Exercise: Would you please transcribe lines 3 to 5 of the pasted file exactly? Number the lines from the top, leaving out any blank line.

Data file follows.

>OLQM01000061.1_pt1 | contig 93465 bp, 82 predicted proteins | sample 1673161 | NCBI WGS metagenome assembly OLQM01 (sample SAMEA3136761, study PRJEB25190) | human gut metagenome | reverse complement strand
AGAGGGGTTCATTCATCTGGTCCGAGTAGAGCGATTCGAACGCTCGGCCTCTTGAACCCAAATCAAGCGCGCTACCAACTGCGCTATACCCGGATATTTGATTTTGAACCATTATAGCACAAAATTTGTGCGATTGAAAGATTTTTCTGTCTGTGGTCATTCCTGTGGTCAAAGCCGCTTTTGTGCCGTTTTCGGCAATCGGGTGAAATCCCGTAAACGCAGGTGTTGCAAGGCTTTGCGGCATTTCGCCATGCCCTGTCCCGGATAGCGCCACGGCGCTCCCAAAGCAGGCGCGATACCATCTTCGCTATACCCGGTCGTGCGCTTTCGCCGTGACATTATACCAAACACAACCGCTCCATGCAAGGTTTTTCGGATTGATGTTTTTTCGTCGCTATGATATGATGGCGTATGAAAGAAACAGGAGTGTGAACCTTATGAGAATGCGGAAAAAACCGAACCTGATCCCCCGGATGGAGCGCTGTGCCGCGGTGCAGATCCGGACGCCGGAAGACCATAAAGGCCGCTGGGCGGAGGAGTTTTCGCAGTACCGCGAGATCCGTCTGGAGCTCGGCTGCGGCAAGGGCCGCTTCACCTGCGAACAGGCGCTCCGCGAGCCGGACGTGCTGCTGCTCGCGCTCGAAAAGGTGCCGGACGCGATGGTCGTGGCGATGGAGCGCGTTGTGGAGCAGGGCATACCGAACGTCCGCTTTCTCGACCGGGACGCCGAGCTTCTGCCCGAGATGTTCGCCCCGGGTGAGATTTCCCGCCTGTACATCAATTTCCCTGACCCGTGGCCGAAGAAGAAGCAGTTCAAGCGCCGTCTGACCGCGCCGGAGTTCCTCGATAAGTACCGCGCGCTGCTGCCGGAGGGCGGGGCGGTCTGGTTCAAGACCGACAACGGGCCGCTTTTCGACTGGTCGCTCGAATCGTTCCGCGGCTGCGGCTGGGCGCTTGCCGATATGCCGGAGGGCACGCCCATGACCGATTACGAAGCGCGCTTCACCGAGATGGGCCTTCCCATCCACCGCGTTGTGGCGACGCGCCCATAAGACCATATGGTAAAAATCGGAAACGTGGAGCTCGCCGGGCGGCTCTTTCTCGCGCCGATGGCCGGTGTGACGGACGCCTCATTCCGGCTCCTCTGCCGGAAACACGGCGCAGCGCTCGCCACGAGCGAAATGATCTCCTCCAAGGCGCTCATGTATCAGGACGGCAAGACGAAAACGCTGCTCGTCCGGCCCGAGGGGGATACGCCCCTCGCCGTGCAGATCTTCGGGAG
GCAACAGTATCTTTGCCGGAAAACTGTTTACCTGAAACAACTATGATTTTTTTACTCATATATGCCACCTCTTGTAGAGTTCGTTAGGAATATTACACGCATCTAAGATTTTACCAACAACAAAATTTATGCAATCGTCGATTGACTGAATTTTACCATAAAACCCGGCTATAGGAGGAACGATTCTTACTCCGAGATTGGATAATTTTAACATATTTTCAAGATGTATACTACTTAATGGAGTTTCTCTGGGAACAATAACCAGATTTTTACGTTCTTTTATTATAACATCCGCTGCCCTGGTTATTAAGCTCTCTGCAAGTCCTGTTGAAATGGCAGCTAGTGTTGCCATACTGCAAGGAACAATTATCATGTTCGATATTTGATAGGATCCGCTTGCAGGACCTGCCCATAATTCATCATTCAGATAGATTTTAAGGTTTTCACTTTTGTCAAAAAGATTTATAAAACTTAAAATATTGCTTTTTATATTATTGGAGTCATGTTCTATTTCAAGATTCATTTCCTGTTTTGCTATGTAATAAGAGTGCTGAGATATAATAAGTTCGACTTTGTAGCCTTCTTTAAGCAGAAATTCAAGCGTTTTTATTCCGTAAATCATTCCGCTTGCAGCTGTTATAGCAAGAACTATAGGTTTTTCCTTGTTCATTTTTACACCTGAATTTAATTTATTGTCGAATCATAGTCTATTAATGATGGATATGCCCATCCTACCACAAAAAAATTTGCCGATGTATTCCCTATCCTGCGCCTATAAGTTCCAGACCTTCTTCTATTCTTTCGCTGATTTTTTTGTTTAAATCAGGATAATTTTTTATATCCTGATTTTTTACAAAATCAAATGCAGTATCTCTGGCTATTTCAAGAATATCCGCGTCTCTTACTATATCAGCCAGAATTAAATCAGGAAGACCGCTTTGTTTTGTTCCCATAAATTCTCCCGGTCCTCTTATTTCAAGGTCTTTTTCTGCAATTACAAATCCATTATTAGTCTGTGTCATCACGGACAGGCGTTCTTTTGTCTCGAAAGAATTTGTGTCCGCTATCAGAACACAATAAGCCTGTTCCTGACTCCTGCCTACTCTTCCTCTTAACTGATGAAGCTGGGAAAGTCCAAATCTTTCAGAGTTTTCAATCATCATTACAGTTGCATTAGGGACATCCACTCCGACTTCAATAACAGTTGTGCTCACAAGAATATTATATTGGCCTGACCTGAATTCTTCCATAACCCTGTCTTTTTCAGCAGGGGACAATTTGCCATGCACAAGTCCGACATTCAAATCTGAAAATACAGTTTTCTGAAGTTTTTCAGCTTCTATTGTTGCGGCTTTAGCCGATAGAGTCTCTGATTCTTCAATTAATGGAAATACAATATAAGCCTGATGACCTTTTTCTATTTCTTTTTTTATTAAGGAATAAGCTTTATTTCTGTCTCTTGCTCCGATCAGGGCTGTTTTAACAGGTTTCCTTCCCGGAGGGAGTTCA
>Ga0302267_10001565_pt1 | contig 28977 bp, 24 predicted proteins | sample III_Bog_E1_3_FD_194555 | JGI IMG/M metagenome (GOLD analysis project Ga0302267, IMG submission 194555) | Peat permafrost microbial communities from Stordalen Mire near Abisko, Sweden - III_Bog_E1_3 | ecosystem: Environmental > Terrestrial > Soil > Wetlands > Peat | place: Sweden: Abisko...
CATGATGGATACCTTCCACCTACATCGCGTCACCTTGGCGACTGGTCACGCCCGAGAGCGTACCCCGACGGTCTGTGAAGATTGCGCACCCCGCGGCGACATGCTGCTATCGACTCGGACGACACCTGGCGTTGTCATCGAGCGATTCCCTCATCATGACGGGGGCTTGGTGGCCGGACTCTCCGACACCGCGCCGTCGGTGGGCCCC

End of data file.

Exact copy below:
GCAACAGTATCTTTGCCGGAAAACTGTTTACCTGAAACAACTATGATTTTTTTACTCATATATGCCACCTCTTGTAGAGTTCGTTAGGAATATTACACGCATCTAAGATTTTACCAACAACAAAATTTATGCAATCGTCGATTGACTGAATTTTACCATAAAACCCGGCTATAGGAGGAACGATTCTTACTCCGAGATTGGATAATTTTAACATATTTTCAAGATGTATACTACTTAATGGAGTTTCTCTGGGAACAATAACCAGATTTTTACGTTCTTTTATTATAACATCCGCTGCCCTGGTTATTAAGCTCTCTGCAAGTCCTGTTGAAATGGCAGCTAGTGTTGCCATACTGCAAGGAACAATTATCATGTTCGATATTTGATAGGATCCGCTTGCAGGACCTGCCCATAATTCATCATTCAGATAGATTTTAAGGTTTTCACTTTTGTCAAAAAGATTTATAAAACTTAAAATATTGCTTTTTATATTATTGGAGTCATGTTCTATTTCAAGATTCATTTCCTGTTTTGCTATGTAATAAGAGTGCTGAGATATAATAAGTTCGACTTTGTAGCCTTCTTTAAGCAGAAATTCAAGCGTTTTTATTCCGTAAATCATTCCGCTTGCAGCTGTTATAGCAAGAACTATAGGTTTTTCCTTGTTCATTTTTACACCTGAATTTAATTTATTGTCGAATCATAGTCTATTAATGATGGATATGCCCATCCTACCACAAAAAAATTTGCCGATGTATTCCCTATCCTGCGCCTATAAGTTCCAGACCTTCTTCTATTCTTTCGCTGATTTTTTTGTTTAAATCAGGATAATTTTTTATATCCTGATTTTTTACAAAATCAAATGCAGTATCTCTGGCTATTTCAAGAATATCCGCGTCTCTTACTATATCAGCCAGAATTAAATCAGGAAGACCGCTTTGTTTTGTTCCCATAAATTCTCCCGGTCCTCTTATTTCAAGGTCTTTTTCTGCAATTACAAATCCATTATTAGTCTGTGTCATCACGGACAGGCGTTCTTTTGTCTCGAAAGAATTTGTGTCCGCTATCAGAACACAATAAGCCTGTTCCTGACTCCTGCCTACTCTTCCTCTTAACTGATGAAGCTGGGAAAGTCCAAATCTTTCAGAGTTTTCAATCATCATTACAGTTGCATTAGGGACATCCACTCCGACTTCAATAACAGTTGTGCTCACAAGAATATTATATTGGCCTGACCTGAATTCTTCCATAACCCTGTCTTTTTCAGCAGGGGACAATTTGCCATGCACAAGTCCGACATTCAAATCTGAAAATACAGTTTTCTGAAGTTTTTCAGCTTCTATTGTTGCGGCTTTAGCCGATAGAGTCTCTGATTCTTCAATTAATGGAAATACAATATAAGCCTGATGACCTTTTTCTATTTCTTTTTTTATTAAGGAATAAGCTTTATTTCTGTCTCTTGCTCCGATCAGGGCTGTTTTAACAGGTTTCCTTCCCGGAGGGAGTTCA
>Ga0302267_10001565_pt1 | contig 28977 bp, 24 predicted proteins | sample III_Bog_E1_3_FD_194555 | JGI IMG/M metagenome (GOLD analysis project Ga0302267, IMG submission 194555) | Peat permafrost microbial communities from Stordalen Mire near Abisko, Sweden - III_Bog_E1_3 | ecosystem: Environmental > Terrestrial > Soil > Wetlands > Peat | place: Sweden: Abisko...
CATGATGGATACCTTCCACCTACATCGCGTCACCTTGGCGACTGGTCACGCCCGAGAGCGTACCCCGACGGTCTGTGAAGATTGCGCACCCCGCGGCGACATGCTGCTATCGACTCGGACGACACCTGGCGTTGTCATCGAGCGATTCCCTCATCATGACGGGGGCTTGGTGGCCGGACTCTCCGACACCGCGCCGTCGGTGGGCCCC